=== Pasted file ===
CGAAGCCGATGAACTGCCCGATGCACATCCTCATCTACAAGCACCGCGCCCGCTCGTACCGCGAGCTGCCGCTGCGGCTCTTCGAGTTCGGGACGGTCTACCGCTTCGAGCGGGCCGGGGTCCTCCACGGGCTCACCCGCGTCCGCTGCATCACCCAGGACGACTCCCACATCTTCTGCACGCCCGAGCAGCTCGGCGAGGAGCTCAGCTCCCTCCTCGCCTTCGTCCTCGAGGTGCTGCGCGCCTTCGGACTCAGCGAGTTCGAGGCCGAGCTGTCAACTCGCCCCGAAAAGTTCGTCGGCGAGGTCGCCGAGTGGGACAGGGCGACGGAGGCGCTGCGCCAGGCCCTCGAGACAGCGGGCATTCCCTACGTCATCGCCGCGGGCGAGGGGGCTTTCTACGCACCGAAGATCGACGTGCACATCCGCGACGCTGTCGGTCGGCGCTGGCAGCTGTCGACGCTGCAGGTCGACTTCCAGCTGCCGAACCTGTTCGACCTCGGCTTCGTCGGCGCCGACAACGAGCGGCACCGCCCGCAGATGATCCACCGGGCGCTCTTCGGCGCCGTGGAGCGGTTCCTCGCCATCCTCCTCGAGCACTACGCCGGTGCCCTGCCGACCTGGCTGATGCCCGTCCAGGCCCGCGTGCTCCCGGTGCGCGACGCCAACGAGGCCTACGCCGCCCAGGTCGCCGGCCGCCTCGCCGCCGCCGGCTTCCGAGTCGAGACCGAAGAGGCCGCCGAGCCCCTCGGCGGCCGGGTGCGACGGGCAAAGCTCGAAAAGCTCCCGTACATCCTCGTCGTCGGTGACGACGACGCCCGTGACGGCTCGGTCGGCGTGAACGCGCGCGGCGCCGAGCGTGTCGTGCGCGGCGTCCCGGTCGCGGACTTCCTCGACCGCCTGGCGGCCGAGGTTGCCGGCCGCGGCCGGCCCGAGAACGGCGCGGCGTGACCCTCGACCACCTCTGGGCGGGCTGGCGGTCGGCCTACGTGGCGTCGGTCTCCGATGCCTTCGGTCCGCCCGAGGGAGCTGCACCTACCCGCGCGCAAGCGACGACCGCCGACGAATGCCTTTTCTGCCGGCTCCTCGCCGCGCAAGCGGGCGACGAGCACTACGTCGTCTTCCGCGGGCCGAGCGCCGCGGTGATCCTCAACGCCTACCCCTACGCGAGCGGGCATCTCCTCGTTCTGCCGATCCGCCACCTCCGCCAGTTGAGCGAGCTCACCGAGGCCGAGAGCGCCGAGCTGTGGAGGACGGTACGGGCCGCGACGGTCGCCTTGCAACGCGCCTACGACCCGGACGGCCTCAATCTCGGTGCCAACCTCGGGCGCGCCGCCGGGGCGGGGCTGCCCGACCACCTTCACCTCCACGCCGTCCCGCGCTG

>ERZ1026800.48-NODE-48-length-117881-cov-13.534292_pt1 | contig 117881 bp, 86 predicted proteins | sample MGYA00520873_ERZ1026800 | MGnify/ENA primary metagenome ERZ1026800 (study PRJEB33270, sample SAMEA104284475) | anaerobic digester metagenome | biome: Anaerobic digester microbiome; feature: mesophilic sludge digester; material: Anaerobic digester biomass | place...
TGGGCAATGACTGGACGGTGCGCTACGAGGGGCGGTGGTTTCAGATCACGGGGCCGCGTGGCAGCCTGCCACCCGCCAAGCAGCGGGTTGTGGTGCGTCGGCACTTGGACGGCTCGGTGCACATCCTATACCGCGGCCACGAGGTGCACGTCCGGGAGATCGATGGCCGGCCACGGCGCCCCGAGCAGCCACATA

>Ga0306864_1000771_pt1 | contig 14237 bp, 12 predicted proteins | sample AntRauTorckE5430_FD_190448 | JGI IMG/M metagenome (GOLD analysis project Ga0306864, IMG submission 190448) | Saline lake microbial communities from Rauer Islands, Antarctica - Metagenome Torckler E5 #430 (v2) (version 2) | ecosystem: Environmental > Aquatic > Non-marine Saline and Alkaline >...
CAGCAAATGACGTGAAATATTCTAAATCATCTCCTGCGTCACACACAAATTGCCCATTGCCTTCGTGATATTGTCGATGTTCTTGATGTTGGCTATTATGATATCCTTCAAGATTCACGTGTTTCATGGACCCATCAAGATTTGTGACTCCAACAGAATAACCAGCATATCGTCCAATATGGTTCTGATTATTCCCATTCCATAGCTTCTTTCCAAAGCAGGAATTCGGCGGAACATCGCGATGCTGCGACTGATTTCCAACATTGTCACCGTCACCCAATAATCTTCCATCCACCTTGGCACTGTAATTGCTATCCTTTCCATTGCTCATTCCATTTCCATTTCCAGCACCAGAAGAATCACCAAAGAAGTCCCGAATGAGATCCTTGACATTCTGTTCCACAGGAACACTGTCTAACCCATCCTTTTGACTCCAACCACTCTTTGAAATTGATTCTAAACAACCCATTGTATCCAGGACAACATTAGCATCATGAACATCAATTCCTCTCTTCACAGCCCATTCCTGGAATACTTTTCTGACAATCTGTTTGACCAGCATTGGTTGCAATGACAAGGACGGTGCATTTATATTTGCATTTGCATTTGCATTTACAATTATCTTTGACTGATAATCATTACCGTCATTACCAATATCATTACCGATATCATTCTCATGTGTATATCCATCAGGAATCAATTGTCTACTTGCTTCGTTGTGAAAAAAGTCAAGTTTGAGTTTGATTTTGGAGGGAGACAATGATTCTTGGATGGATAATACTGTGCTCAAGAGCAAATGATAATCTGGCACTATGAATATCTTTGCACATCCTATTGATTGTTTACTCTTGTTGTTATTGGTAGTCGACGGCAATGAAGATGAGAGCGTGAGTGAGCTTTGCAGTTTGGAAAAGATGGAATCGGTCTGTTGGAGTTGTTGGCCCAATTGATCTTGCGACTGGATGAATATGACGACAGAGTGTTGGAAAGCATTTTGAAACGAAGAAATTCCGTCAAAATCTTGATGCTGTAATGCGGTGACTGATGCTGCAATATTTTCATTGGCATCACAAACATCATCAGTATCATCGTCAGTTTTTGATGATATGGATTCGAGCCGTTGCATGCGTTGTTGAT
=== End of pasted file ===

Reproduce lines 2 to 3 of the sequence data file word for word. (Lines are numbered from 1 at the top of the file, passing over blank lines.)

>ERZ1026800.48-NODE-48-length-117881-cov-13.534292_pt1 | contig 117881 bp, 86 predicted proteins | sample MGYA00520873_ERZ1026800 | MGnify/ENA primary metagenome ERZ1026800 (study PRJEB33270, sample SAMEA104284475) | anaerobic digester metagenome | biome: Anaerobic digester microbiome; feature: mesophilic sludge digester; material: Anaerobic digester biomass | place...
TGGGCAATGACTGGACGGTGCGCTACGAGGGGCGGTGGTTTCAGATCACGGGGCCGCGTGGCAGCCTGCCACCCGCCAAGCAGCGGGTTGTGGTGCGTCGGCACTTGGACGGCTCGGTGCACATCCTATACCGCGGCCACGAGGTGCACGTCCGGGAGATCGATGGCCGGCCACGGCGCCCCGAGCAGCCACATA